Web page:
This video describes the history behind the near-extermination of bison in America, prompted by the United States government as settlers and the railroad moved west in the 1800s.
It addresses the purpose of removing the bison to assist in driving native people off their lands, since they relied on the buffalo for food, clothing, shelter, and tools.
This video provides an interdisciplinary examination of species' population endangerment by considering environmental justice, history, and human pressures.
Excellent photographs and news articles are analyzed and described.
There are commercials before the video.
Students should be familiar with the term "manifest destiny" and the removal of Indigenous peoples as the American West was settled.
If this source is used in a science classroom, a short discussion of the historical context prior to watching the video will be helpful.
Consider having students rewrite some of the news articles that are referenced from different perspectives: the U.S. Army, an Indigenous person, a U.S. settler, etc.
Have students work in pairs to discuss their thoughts and feelings related to the government's participation in removing an animal so important to Indigenous people. Prompt them with questions to discuss together.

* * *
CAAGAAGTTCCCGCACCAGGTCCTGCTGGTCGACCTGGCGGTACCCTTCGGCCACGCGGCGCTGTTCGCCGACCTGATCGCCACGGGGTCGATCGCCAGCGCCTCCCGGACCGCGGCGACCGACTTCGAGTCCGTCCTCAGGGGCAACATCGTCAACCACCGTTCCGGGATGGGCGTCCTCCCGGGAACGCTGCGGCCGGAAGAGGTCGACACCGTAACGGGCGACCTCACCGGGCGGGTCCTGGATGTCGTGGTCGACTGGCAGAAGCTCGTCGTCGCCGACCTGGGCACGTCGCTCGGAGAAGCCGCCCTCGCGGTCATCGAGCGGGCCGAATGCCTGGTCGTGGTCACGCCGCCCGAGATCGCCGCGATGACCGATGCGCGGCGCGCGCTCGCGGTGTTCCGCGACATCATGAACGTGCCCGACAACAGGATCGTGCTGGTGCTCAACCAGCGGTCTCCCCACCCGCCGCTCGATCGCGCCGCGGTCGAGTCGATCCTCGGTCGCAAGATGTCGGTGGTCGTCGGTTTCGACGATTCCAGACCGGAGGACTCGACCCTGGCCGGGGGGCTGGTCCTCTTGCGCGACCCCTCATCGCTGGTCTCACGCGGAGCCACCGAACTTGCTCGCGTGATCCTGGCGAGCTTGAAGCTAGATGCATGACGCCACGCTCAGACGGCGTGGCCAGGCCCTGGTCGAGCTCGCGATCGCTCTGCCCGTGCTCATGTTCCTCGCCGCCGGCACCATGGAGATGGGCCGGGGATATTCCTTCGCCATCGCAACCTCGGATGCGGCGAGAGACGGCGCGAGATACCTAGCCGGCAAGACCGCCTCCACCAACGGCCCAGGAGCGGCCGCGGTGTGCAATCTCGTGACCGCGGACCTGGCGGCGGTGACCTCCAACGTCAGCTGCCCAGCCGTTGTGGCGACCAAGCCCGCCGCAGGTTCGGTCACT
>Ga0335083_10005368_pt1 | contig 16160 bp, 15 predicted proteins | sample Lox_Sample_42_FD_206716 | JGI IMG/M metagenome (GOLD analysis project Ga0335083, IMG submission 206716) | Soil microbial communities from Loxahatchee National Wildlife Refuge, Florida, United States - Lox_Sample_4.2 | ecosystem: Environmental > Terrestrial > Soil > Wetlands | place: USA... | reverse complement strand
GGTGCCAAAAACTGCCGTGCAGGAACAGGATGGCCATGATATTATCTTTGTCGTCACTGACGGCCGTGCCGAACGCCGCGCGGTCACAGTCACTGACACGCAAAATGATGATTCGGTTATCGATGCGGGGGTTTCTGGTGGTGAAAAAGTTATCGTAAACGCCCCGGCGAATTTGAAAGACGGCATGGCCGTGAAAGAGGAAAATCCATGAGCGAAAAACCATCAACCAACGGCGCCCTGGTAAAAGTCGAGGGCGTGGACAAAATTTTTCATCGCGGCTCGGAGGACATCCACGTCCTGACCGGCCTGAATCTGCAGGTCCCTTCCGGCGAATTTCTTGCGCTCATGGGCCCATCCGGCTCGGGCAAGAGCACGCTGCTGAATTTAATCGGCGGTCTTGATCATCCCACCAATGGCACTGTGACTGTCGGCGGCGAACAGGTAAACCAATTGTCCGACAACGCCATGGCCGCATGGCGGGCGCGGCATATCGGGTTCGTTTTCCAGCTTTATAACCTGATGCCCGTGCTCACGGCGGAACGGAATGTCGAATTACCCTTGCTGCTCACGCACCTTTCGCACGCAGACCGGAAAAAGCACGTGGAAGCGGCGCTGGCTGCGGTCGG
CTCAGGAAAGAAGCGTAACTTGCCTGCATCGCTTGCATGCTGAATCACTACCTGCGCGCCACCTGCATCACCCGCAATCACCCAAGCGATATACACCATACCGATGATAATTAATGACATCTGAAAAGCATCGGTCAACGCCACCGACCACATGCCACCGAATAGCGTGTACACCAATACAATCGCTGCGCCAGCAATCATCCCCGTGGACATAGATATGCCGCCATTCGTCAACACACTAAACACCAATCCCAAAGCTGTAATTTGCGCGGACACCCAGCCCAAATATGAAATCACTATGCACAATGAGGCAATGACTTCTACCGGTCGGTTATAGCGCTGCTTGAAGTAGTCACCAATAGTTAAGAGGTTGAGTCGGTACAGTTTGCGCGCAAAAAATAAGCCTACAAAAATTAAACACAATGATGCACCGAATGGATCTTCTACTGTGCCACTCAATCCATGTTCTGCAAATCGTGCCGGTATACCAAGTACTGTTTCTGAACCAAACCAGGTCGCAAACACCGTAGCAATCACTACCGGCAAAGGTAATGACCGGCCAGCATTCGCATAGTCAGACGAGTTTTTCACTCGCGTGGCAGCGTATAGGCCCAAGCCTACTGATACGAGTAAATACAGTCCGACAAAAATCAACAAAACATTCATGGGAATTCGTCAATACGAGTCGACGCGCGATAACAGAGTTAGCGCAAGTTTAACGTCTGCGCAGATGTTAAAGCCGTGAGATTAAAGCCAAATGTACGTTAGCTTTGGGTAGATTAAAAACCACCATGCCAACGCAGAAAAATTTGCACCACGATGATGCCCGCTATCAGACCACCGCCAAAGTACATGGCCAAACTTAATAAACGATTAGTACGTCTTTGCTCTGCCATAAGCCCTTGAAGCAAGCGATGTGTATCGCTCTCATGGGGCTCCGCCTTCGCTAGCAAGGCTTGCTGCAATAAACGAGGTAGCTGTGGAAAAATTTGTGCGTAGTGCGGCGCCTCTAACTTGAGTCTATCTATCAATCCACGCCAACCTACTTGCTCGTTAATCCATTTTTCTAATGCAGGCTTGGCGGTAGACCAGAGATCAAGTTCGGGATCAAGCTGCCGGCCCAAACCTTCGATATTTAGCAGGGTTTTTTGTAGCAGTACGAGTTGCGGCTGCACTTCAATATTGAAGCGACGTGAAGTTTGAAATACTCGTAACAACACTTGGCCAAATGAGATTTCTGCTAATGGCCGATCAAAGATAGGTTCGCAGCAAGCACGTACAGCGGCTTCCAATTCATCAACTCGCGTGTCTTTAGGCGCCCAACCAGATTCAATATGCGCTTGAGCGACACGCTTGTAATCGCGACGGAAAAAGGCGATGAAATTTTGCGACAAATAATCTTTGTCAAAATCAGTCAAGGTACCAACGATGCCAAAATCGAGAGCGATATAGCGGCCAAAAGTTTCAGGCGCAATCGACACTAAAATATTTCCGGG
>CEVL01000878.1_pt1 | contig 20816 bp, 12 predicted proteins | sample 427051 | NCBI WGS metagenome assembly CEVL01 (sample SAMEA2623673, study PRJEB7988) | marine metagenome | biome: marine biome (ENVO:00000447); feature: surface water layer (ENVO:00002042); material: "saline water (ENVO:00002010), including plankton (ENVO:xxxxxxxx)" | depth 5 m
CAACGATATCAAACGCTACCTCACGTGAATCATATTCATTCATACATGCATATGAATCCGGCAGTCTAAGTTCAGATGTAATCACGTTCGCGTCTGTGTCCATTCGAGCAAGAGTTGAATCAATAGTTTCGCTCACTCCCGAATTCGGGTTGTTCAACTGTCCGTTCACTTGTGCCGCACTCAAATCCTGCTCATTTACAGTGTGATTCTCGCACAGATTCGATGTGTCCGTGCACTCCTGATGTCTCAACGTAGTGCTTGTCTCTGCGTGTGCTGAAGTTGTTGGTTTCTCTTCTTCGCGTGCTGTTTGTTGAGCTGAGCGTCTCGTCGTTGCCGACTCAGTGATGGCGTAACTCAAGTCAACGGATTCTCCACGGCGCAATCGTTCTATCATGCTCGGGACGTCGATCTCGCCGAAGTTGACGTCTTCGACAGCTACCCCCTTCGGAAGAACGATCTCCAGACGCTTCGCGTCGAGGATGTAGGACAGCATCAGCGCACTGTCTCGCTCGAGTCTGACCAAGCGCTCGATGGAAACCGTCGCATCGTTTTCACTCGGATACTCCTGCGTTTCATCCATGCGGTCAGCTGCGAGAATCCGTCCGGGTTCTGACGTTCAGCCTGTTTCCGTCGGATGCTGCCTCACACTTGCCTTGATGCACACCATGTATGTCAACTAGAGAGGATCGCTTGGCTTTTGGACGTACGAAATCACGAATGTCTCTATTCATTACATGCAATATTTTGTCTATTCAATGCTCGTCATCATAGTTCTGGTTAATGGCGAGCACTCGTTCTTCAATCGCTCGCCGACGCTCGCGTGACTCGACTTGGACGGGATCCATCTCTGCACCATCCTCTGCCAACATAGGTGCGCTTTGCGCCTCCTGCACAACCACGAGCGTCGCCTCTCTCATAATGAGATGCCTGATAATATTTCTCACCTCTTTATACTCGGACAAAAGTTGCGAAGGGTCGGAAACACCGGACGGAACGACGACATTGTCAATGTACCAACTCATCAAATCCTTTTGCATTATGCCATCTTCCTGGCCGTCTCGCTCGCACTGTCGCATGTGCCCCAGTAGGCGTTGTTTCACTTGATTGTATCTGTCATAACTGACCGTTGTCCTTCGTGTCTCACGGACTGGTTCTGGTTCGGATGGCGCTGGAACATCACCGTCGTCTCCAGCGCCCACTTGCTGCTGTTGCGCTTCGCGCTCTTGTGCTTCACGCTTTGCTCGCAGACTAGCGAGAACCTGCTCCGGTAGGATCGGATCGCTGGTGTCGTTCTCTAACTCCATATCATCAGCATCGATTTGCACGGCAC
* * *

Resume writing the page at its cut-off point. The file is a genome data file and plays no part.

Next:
This resource is an 8-minute video that presents the history of bison poaching and hunting in the U.S. in relation to Manifest Destiny colonialism and efforts to eliminate and assimilate Native American peoples. This resource is rather graphic, with depictions of hunting and skinning of bison and discussions of violence perpetrated against Native American peoples. Nonetheless, this resource is recommended for teaching.
English Language Arts
Speaking and Listening (K-12)
SL.6-8.2 Integrate and evaluate information presented in diverse media and formats, including point of view, reasoning, and use of evidence and rhetoric.
History 1 (D2): Students understand major eras, major enduring themes, and historic influences in the history of Maine, the United States, and various regions of the world by analyzing major historical eras, major enduring themes, turning points, events, consequences, and people in the history of Maine, the United States and various regions of the world.
History 1 (D2): Students understand major eras, major enduring themes, and historic influences in United States and world history, including the roots of democratic philosophy, ideals, and institutions in the world by analyzing and critiquing major historical eras: major enduring themes, turning points, events, consequences, and people in the history of the world and the implications for the present and future.